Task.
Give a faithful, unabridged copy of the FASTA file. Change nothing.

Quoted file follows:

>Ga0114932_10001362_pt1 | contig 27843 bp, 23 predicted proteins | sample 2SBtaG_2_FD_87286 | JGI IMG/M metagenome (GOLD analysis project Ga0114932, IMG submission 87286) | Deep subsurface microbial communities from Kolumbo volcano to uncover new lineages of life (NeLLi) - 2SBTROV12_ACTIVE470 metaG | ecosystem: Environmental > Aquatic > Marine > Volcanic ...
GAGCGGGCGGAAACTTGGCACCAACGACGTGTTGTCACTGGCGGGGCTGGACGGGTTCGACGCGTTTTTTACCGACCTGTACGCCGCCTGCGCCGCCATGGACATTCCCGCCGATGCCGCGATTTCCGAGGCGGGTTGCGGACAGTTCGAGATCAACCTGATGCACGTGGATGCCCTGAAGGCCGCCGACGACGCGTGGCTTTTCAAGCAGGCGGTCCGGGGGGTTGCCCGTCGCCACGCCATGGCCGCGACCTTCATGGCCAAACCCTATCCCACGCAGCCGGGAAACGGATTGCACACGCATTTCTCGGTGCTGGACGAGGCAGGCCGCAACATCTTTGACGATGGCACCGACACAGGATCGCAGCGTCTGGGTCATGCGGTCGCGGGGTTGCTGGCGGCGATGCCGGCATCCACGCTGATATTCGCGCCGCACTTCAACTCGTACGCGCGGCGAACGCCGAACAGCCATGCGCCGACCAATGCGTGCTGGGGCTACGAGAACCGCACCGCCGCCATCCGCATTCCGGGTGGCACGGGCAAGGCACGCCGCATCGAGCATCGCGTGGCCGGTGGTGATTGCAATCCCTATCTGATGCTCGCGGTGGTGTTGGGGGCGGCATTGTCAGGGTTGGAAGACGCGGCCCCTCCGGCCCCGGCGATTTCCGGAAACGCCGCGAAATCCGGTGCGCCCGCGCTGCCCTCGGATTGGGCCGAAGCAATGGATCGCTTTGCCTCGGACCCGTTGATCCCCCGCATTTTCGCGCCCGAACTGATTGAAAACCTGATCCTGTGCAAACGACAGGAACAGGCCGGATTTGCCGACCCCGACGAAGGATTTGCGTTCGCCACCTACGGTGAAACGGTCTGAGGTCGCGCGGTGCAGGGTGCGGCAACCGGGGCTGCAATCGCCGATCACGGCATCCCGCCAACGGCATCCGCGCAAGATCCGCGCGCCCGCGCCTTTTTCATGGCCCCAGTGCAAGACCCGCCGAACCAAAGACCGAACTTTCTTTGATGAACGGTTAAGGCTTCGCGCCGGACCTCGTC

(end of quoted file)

>Ga0114932_10001362_pt1 | contig 27843 bp, 23 predicted proteins | sample 2SBtaG_2_FD_87286 | JGI IMG/M metagenome (GOLD analysis project Ga0114932, IMG submission 87286) | Deep subsurface microbial communities from Kolumbo volcano to uncover new lineages of life (NeLLi) - 2SBTROV12_ACTIVE470 metaG | ecosystem: Environmental > Aquatic > Marine > Volcanic ...
GAGCGGGCGGAAACTTGGCACCAACGACGTGTTGTCACTGGCGGGGCTGGACGGGTTCGACGCGTTTTTTACCGACCTGTACGCCGCCTGCGCCGCCATGGACATTCCCGCCGATGCCGCGATTTCCGAGGCGGGTTGCGGACAGTTCGAGATCAACCTGATGCACGTGGATGCCCTGAAGGCCGCCGACGACGCGTGGCTTTTCAAGCAGGCGGTCCGGGGGGTTGCCCGTCGCCACGCCATGGCCGCGACCTTCATGGCCAAACCCTATCCCACGCAGCCGGGAAACGGATTGCACACGCATTTCTCGGTGCTGGACGAGGCAGGCCGCAACATCTTTGACGATGGCACCGACACAGGATCGCAGCGTCTGGGTCATGCGGTCGCGGGGTTGCTGGCGGCGATGCCGGCATCCACGCTGATATTCGCGCCGCACTTCAACTCGTACGCGCGGCGAACGCCGAACAGCCATGCGCCGACCAATGCGTGCTGGGGCTACGAGAACCGCACCGCCGCCATCCGCATTCCGGGTGGCACGGGCAAGGCACGCCGCATCGAGCATCGCGTGGCCGGTGGTGATTGCAATCCCTATCTGATGCTCGCGGTGGTGTTGGGGGCGGCATTGTCAGGGTTGGAAGACGCGGCCCCTCCGGCCCCGGCGATTTCCGGAAACGCCGCGAAATCCGGTGCGCCCGCGCTGCCCTCGGATTGGGCCGAAGCAATGGATCGCTTTGCCTCGGACCCGTTGATCCCCCGCATTTTCGCGCCCGAACTGATTGAAAACCTGATCCTGTGCAAACGACAGGAACAGGCCGGATTTGCCGACCCCGACGAAGGATTTGCGTTCGCCACCTACGGTGAAACGGTCTGAGGTCGCGCGGTGCAGGGTGCGGCAACCGGGGCTGCAATCGCCGATCACGGCATCCCGCCAACGGCATCCGCGCAAGATCCGCGCGCCCGCGCCTTTTTCATGGCCCCAGTGCAAGACCCGCCGAACCAAAGACCGAACTTTCTTTGATGAACGGTTAAGGCTTCGCGCCGGACCTCGTC